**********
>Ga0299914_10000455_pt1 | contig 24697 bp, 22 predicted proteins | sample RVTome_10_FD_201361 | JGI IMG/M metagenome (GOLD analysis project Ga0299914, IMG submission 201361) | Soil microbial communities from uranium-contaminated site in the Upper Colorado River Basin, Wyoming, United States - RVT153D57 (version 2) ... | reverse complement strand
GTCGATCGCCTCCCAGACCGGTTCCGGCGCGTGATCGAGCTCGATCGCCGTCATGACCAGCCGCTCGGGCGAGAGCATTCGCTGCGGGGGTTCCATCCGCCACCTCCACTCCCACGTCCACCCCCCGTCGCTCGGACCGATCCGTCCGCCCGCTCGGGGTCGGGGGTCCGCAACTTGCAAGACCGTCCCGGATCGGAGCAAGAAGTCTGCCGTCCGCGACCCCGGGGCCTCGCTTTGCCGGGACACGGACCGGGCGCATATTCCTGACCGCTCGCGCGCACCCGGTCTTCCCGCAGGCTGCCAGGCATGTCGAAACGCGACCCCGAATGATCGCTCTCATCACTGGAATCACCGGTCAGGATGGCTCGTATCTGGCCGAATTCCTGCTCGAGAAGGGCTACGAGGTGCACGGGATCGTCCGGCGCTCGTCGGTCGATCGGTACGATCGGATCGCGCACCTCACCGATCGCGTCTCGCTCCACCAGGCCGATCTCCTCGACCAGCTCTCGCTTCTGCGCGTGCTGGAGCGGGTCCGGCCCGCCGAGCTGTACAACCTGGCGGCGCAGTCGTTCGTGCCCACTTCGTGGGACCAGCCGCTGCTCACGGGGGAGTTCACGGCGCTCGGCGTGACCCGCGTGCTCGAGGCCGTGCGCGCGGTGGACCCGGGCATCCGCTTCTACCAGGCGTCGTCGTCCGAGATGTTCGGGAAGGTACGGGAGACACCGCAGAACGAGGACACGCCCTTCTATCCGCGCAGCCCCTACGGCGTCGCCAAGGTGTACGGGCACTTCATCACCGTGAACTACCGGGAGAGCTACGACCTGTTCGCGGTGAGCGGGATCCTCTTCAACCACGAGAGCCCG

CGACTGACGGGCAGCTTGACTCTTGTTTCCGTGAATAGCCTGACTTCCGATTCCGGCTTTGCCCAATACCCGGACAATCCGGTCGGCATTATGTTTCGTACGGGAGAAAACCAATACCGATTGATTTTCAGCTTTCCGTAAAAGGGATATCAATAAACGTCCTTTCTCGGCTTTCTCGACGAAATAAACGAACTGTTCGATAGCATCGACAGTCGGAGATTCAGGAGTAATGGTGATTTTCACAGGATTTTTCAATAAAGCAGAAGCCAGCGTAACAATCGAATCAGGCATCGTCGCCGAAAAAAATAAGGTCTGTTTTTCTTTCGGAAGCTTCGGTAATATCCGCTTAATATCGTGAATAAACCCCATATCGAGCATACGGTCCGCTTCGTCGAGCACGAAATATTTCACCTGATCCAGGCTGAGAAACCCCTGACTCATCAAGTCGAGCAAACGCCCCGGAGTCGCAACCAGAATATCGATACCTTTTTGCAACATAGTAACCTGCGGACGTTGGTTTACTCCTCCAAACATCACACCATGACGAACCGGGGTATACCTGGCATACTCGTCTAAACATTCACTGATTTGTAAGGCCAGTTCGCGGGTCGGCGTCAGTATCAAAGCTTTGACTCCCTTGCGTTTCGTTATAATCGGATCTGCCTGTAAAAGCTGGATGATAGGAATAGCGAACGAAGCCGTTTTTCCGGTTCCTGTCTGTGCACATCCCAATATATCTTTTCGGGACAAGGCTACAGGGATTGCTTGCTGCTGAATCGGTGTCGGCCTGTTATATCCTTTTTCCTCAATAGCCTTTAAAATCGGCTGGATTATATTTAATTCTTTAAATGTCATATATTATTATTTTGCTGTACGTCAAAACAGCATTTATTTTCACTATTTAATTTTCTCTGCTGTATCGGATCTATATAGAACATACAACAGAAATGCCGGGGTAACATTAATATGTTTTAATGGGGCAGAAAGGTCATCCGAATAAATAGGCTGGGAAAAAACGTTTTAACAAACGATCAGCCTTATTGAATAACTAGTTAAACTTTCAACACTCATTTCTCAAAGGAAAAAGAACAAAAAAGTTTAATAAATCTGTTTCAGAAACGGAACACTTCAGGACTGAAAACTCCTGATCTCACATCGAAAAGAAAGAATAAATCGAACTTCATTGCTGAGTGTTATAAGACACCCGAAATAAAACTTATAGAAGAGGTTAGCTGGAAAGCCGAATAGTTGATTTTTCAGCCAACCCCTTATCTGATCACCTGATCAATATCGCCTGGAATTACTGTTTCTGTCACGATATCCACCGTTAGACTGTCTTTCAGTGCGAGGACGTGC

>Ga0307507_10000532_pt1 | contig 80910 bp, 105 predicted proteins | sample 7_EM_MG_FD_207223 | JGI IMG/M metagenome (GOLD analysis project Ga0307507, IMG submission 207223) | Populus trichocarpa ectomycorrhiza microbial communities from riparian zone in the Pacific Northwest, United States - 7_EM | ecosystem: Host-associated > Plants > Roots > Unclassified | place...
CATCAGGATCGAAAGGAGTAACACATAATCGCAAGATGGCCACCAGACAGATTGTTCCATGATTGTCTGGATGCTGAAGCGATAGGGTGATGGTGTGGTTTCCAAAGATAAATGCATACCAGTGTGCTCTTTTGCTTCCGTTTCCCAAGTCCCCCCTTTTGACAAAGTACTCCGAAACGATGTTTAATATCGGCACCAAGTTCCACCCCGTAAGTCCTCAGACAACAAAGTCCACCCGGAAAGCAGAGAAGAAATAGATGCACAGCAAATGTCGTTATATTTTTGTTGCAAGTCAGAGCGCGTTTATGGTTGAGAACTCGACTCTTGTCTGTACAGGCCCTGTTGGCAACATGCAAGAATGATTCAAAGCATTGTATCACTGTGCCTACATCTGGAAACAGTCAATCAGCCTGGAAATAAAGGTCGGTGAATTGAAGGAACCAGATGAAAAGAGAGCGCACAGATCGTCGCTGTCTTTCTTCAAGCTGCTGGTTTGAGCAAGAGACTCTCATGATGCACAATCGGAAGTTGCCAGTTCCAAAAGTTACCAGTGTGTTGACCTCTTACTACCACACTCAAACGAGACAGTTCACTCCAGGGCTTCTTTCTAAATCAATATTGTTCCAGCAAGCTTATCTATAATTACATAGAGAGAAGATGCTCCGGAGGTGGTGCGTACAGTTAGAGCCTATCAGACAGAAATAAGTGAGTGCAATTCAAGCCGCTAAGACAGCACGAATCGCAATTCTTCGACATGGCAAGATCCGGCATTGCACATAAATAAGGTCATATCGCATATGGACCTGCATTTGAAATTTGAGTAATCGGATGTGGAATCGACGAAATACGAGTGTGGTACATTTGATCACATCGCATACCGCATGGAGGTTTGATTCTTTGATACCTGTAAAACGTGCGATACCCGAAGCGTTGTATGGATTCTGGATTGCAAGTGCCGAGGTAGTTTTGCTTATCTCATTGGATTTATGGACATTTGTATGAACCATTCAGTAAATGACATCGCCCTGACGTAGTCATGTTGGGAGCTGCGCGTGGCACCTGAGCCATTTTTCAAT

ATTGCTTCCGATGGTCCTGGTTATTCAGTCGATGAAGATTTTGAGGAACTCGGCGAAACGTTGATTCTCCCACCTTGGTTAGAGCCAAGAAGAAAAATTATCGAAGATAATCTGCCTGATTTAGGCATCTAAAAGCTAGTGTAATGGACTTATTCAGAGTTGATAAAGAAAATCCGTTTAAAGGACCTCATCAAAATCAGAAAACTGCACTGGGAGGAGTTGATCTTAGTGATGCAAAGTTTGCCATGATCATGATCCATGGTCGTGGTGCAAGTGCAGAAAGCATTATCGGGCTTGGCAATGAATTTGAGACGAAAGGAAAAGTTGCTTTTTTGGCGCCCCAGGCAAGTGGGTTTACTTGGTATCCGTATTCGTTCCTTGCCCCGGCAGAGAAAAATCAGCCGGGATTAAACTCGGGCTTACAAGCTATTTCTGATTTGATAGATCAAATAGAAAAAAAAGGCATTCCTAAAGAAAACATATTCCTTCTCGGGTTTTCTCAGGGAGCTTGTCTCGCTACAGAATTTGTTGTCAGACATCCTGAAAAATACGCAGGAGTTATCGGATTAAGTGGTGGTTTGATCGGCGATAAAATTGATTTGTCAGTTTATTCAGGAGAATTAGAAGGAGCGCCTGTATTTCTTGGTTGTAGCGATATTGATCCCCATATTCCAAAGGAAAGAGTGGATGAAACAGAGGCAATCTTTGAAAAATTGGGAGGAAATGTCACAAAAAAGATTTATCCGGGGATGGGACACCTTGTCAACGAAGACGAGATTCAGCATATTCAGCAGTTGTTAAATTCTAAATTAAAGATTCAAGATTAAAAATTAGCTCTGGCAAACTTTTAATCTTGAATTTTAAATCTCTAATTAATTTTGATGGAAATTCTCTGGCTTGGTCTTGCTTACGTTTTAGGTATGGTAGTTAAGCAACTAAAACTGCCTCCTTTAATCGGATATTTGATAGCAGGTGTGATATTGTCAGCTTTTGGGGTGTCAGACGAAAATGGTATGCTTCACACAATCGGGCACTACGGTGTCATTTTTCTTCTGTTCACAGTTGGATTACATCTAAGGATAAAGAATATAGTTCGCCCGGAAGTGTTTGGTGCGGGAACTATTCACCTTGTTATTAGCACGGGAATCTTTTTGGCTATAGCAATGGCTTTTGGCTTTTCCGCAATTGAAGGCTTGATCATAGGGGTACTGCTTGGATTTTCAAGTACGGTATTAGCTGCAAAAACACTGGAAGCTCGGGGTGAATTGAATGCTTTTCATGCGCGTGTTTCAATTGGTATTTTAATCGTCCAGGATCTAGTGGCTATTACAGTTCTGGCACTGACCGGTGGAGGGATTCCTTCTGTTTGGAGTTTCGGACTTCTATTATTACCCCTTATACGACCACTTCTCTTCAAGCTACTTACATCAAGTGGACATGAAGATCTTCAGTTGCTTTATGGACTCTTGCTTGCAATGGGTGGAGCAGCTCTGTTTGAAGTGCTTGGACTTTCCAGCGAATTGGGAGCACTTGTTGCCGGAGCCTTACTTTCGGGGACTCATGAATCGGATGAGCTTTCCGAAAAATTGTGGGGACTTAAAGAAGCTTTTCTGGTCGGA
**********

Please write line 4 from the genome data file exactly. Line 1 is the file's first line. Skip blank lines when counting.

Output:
>Ga0307507_10000532_pt1 | contig 80910 bp, 105 predicted proteins | sample 7_EM_MG_FD_207223 | JGI IMG/M metagenome (GOLD analysis project Ga0307507, IMG submission 207223) | Populus trichocarpa ectomycorrhiza microbial communities from riparian zone in the Pacific Northwest, United States - 7_EM | ecosystem: Host-associated > Plants > Roots > Unclassified | place...